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Research: North Jakarta will be entirely submerged by 2050

Research: North Jakarta will be entirely submerged by 2050

Posted August. 18, 2018 07:15,   

Updated August. 18, 2018 07:15

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The Jakarta Palembang 2018 Asian Games is set to begin in Jakarta, Indonesia, on Friday. The 2018 Asian Games are being cohosted in two cities for the first time in its history, Jakarta and Palembang. While this is the first time that Palembang, capital of the South Sumatra province, hosts the games, the Indonesian capital of Jakarta was yet again chosen as a venue in 56 years since 1962. Unfortunately, however, the 2018 Asian Games may be the last edition ever held in Jakarta as the city is sinking at an alarming rate, with half the city expected to disappear into the ground in 30 years.

By 2050, more than half of Jakarta will be sunk with its northern part completely submerged, according to a research team led by Hasanuddin Abidin and Heri Andreas at the Bandung Institute of Technology in Indonesia Monday. The prediction was made based on the region’s land subsidence for the past 20 years and rising sea levels due to climate change. “North Jakarta is continuing to sink by as much as 25 centimeters a year in some parts,” said Andreas in an interview with BBC. “If we look at our models, by 2050 about 95 percent of North Jakarta will be submerged.”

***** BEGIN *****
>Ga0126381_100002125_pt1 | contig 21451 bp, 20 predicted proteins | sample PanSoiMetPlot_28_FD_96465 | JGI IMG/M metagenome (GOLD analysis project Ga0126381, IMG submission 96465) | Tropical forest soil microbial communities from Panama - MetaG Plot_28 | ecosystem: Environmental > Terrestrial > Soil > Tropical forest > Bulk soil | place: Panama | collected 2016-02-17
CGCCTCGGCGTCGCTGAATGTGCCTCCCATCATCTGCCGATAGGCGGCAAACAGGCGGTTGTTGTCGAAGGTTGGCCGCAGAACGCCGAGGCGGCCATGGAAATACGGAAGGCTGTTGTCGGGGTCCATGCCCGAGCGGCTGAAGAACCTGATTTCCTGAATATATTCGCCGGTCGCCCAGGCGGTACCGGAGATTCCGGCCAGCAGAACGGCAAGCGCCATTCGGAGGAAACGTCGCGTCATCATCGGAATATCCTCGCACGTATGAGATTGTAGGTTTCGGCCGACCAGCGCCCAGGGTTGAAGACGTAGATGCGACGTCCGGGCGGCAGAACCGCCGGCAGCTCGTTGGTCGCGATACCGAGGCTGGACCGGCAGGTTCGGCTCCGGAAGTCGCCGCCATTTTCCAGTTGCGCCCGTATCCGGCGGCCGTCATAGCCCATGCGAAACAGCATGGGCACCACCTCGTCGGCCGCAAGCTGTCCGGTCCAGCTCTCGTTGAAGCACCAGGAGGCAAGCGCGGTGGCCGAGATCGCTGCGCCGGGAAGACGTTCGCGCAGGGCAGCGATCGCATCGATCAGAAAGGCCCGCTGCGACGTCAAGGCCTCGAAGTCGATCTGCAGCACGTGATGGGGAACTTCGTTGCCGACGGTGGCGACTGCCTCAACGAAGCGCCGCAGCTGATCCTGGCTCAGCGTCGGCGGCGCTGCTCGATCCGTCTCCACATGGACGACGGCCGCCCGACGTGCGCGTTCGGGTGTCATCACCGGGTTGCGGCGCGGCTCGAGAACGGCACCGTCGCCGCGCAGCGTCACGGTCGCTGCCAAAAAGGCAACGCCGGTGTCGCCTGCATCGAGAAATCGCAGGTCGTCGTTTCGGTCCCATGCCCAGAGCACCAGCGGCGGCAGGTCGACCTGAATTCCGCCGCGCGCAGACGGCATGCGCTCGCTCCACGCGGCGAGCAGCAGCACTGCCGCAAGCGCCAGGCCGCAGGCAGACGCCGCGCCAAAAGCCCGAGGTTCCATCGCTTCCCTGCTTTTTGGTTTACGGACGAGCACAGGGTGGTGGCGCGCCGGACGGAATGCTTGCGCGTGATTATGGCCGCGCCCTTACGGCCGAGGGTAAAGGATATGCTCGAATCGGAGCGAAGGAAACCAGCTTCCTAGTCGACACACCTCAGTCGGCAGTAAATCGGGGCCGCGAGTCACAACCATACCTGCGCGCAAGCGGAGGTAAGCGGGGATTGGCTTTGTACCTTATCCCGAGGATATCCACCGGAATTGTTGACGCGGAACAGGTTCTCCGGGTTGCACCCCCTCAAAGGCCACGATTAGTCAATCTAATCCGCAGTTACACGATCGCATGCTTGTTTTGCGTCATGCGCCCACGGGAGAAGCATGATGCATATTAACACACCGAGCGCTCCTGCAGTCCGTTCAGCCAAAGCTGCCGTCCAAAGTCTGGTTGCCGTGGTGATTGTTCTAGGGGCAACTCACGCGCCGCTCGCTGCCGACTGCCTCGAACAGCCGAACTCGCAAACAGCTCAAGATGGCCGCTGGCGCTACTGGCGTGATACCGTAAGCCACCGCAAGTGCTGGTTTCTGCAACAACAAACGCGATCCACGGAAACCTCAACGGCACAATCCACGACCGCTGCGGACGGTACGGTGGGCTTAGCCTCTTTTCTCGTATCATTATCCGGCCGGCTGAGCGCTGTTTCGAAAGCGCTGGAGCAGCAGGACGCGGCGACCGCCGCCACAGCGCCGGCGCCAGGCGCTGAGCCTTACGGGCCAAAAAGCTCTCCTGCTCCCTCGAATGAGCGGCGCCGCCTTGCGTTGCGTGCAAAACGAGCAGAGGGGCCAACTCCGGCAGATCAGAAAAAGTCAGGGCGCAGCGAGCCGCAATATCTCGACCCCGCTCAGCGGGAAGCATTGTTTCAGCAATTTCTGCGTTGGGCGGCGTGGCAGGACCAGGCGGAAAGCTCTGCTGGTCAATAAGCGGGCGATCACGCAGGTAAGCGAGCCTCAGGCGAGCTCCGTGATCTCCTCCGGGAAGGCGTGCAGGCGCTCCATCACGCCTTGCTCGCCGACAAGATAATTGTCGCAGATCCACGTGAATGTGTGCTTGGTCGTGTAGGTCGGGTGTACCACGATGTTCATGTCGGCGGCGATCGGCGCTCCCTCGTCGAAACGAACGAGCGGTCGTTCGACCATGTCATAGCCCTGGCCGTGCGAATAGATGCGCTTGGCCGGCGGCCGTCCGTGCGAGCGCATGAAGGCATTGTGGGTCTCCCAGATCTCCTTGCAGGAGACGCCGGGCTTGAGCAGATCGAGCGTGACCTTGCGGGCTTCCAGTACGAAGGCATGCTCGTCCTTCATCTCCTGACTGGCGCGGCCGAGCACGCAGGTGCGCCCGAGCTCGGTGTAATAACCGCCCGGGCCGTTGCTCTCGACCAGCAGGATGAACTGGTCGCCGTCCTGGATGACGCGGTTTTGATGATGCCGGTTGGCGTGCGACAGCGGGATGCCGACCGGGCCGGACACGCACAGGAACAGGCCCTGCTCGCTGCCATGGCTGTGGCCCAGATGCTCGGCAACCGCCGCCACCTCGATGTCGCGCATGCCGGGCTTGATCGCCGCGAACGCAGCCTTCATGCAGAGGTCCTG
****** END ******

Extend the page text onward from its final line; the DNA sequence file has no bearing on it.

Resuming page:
The Indonesian capital of Jakarta, with an area of 661.5 km², is the largest city in Southeast Asia, located on the northwest coast of the Java and home to 10 million people. The size of the city’s area and population is similar with that of Seoul, but its elevation is 7.92 meters above sea level, only one-fifth of that of Seoul (38 meters). Moreover, bounded by the sea and with 13 rivers flowing through the city, Jakarta is subject to frequent natural disasters such as typhoon, tsunami, and flooding.

Still, climate change is not the only factor that is worsening the situation of Jakarta. Another source of trouble came from excessively extracting ground water to spare expenses for building water purification facilities. Pumping water from the aquifers with the depth of 40 to 140 meters has made the ground sink. The city is finding itself in a dilemma with rising sea levels and sinking ground.


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